"When I started teaching physics at Harvard University, I never asked myself how I would educate my students. I did what my teachers had done – I lectured. I thought that was how one learns."
 
The above quotation is from an article by Harvard physics professor Eric Mazur published in Science magazine in 2009. He was describing the evolutionary process that occurred in his teaching methodology and how it was accepted by his students. After years of being a university lecturer Mazur reached the conclusion that the traditional teaching method, through lecturing, reduces teaching to the transfer of information. He believes that this method preserved without any significant changes from the days when teaching was essentially the transfer of information and learning was essentially memorization.
  
In his first days as a lecturer, Mazur taught according to lecture notes he had prepared in advance. Since the contents of his lectures often deviated from the textbooks he used to hand out to his students copies of these lecture notes. At the end of the semester he received some evaluations that stunned and even infuriated him: the students were overall content with his teaching, but some of them complained that he was lecturing straight from the handouts. "What was I supposed to do? Develop a set of lecture notes different from the ones I handed out?" He wondered.
 
For several years he managed to ignore these complaints, until he realized that something wasn't working properly. His students had trouble with a physics exam on Newton's Laws that demanded conceptual understanding of the material. One of them even asked at the beginning of the exam: "How should I answer these questions? According to what you taught me or according to the way I usually think about these things?”
  
It was then that Mazur realized that something basic was missing from his teaching. This led him to the decision to basically reverse the model of information transfer. He passed to his students the responsibility for gathering information – from now on they were expected to read the lesson material before class, "so that class time can be devoted to discussions, peer interactions, and time to assimilate and think." Instead of passing on the facts he would ask short multiple choice questions that encourage conceptual thinking.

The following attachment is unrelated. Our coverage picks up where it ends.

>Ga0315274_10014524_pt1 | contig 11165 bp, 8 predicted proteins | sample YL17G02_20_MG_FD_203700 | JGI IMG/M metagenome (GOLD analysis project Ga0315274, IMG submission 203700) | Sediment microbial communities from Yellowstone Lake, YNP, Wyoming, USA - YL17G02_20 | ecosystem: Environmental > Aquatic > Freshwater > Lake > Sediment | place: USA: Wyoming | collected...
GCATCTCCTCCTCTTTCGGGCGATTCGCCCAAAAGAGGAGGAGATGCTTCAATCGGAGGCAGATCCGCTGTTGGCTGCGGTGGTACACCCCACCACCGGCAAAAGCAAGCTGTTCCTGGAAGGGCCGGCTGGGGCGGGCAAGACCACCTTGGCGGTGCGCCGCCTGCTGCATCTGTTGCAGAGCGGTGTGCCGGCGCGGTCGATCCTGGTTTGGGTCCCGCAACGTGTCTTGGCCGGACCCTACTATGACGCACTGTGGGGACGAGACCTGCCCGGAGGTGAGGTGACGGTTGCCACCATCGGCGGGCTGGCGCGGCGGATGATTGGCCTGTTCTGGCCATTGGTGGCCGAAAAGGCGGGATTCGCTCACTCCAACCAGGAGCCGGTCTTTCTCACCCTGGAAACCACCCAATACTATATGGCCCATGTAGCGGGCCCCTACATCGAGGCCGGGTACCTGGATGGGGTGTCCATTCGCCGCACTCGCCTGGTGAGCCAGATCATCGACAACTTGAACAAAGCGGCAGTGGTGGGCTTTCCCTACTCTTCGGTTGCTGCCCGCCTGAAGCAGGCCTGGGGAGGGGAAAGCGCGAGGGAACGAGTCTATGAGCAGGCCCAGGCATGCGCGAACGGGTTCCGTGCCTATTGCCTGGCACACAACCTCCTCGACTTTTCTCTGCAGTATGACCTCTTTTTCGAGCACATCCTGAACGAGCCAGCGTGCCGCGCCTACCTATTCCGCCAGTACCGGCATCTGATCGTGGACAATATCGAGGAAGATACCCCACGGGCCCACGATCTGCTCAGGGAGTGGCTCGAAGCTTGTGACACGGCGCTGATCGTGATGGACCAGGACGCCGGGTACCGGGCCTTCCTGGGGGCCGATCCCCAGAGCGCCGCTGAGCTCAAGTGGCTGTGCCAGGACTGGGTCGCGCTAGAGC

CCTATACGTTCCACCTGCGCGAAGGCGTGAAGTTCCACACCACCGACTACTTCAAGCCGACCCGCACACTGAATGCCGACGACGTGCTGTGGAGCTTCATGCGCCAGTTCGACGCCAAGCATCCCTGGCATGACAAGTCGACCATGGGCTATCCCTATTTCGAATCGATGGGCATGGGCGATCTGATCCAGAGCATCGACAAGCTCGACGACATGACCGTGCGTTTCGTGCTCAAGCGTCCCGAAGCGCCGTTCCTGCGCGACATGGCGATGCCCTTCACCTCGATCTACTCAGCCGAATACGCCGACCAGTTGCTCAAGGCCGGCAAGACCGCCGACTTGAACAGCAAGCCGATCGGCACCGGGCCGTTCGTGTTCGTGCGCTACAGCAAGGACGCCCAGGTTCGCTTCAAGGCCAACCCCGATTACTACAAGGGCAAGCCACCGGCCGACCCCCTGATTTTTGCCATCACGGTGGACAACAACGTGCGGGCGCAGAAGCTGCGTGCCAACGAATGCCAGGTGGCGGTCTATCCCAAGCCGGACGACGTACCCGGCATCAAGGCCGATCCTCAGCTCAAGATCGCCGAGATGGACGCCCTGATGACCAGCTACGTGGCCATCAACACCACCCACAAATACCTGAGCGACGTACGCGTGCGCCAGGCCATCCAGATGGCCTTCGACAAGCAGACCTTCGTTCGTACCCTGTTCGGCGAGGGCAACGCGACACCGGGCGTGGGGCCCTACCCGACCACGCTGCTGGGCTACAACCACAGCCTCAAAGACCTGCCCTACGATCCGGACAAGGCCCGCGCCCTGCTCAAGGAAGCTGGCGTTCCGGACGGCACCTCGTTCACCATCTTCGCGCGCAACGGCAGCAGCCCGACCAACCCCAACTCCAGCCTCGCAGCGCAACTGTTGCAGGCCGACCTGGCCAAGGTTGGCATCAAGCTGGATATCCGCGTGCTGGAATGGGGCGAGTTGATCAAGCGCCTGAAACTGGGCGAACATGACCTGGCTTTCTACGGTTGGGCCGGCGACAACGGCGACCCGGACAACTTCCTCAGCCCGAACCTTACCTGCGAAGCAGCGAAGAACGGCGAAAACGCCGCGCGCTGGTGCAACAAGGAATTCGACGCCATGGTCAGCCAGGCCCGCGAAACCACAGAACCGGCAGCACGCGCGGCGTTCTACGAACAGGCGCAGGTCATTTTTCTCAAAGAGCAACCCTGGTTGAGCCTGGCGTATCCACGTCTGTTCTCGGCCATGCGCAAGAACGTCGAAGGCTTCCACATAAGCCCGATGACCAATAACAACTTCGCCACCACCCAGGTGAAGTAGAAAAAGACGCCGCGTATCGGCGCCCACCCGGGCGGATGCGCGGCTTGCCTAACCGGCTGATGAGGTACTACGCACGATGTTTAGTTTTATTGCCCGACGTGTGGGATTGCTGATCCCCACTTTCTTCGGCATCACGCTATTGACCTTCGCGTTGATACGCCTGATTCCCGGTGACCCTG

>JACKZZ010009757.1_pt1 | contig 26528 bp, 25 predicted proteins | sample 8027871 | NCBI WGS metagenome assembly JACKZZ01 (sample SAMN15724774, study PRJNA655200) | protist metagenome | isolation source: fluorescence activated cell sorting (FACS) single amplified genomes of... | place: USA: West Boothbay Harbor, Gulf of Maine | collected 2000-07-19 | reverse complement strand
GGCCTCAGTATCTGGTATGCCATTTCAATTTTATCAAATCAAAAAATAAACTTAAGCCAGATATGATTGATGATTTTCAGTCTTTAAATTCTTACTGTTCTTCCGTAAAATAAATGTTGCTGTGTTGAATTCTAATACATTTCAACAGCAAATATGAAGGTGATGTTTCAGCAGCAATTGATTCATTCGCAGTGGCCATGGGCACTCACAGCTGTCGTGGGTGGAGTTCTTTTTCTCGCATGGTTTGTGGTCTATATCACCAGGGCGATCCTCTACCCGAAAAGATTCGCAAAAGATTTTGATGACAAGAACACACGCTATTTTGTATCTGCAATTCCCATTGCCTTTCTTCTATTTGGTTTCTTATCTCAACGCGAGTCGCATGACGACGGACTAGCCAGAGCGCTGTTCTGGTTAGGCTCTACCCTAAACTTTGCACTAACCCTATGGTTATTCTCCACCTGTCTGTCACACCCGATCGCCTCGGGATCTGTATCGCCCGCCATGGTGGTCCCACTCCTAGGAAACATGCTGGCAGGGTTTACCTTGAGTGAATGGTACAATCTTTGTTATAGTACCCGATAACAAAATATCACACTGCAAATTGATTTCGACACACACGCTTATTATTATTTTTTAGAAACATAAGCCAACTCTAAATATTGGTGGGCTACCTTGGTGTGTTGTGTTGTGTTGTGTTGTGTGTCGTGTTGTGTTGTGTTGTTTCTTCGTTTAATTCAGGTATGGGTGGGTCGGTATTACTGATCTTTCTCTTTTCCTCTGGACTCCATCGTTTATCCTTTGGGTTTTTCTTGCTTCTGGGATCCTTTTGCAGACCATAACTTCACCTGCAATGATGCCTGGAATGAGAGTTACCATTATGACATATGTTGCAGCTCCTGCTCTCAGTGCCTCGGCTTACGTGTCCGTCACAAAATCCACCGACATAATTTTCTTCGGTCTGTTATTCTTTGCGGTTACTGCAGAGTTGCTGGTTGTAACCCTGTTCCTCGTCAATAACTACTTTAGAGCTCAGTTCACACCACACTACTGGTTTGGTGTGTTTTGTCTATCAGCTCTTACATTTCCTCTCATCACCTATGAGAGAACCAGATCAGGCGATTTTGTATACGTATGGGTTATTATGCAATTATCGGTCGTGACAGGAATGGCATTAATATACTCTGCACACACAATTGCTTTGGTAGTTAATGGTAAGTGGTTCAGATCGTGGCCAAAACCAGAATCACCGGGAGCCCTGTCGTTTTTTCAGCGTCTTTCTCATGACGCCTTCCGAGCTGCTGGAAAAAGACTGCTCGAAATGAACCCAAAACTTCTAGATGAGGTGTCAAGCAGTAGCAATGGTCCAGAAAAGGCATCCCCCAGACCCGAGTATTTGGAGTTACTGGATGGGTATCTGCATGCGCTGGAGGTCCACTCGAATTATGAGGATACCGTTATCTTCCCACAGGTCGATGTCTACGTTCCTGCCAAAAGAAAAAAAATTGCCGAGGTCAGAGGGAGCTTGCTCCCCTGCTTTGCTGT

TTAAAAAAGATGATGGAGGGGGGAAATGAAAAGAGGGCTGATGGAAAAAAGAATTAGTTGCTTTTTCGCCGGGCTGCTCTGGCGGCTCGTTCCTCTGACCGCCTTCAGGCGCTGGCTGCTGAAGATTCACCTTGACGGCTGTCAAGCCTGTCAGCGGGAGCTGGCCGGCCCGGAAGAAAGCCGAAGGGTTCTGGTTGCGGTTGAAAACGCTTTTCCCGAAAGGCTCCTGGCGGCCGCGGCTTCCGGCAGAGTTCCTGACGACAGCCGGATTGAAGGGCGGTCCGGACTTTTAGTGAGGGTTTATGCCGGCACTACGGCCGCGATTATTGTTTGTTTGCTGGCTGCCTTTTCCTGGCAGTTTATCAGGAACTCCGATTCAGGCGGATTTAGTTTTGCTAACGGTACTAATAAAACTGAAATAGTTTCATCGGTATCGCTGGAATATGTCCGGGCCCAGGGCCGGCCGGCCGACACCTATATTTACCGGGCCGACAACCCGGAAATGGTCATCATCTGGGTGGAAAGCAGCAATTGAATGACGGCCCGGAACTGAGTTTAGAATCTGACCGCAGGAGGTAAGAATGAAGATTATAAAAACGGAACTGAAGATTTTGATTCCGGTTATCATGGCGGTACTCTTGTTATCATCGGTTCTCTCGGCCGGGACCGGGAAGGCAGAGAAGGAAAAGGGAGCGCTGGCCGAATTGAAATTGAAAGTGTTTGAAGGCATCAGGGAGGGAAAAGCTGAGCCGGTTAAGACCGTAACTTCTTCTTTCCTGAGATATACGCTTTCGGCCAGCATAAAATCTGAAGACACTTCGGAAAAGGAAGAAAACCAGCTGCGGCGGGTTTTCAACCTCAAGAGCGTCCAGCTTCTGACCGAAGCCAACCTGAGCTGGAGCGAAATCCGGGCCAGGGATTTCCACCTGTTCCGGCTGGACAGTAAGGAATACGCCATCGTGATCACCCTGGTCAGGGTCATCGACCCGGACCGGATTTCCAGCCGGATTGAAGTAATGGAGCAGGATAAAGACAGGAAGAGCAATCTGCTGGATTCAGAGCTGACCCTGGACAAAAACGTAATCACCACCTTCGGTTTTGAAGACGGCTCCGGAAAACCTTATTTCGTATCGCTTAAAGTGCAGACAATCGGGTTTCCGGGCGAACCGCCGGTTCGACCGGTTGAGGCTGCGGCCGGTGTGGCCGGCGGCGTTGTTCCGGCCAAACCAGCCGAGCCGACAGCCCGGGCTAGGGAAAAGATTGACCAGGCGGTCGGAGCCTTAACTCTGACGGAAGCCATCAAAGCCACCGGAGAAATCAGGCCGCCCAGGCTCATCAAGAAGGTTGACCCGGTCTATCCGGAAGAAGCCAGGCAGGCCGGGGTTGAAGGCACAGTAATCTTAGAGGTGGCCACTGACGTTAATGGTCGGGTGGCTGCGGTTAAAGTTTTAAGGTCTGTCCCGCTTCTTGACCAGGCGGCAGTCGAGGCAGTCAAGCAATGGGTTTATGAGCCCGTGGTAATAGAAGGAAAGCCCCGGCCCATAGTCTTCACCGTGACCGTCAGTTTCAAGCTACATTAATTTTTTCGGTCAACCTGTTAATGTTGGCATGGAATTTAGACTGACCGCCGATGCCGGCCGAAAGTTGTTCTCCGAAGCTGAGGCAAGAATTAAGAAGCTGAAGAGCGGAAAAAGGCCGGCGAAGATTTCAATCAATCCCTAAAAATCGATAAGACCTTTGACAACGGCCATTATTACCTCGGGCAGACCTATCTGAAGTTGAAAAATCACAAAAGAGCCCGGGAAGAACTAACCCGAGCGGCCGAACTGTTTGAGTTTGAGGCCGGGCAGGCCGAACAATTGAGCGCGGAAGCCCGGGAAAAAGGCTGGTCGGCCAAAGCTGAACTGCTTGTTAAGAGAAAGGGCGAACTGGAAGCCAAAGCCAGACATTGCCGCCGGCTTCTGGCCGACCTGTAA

Mazur's teaching methodology integrates technological tools with the usage of "clickers" – handheld devices with which students commit to an individual answer in advance. The distribution of the answers is displayed on the teacher's computer and helps him in leading the ensuing discussion. During class the teacher also circulates among the students, listening to and sometimes joining their discussions.
 
This approach has two advantages: it continuously engages the students in the learning process in an active manner and it provides the teacher with a continuous feedback about the level of understanding of any particular subject being discussed. Importantly, it is not the technology that lies at the heart of this approach's novelty. "It is not the technology but the pedagogy that matters", says Mazur. The technology indeed provides convenient teaching tools and creates a buzz among the students, but the important thing is really the revolution in the teaching and learning experience.
 
Mazur's conclusion is clear-cut: there are great benefits in changing the focus of education from simple information transfer to helping students assimilate the material. "My only regret is that I love to lecture", he concludes.

The original article:
Mazur, Eric (2009). Farewell, Lecture? Science, 323, 50-51.

Dr. Dvora Cohen
Davidson Institute of Science Education

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